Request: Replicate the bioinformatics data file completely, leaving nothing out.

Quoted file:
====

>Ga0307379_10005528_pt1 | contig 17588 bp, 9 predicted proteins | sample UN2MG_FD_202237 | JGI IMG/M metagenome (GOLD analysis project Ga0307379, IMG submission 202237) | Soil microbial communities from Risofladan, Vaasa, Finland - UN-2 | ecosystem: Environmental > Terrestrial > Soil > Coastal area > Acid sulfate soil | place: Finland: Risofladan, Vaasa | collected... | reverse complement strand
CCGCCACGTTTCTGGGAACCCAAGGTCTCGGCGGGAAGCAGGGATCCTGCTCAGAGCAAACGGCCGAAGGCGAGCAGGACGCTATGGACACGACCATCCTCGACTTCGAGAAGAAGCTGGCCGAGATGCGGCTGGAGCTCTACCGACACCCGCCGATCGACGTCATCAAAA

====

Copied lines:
>Ga0307379_10005528_pt1 | contig 17588 bp, 9 predicted proteins | sample UN2MG_FD_202237 | JGI IMG/M metagenome (GOLD analysis project Ga0307379, IMG submission 202237) | Soil microbial communities from Risofladan, Vaasa, Finland - UN-2 | ecosystem: Environmental > Terrestrial > Soil > Coastal area > Acid sulfate soil | place: Finland: Risofladan, Vaasa | collected... | reverse complement strand
CCGCCACGTTTCTGGGAACCCAAGGTCTCGGCGGGAAGCAGGGATCCTGCTCAGAGCAAACGGCCGAAGGCGAGCAGGACGCTATGGACACGACCATCCTCGACTTCGAGAAGAAGCTGGCCGAGATGCGGCTGGAGCTCTACCGACACCCGCCGATCGACGTCATCAAAA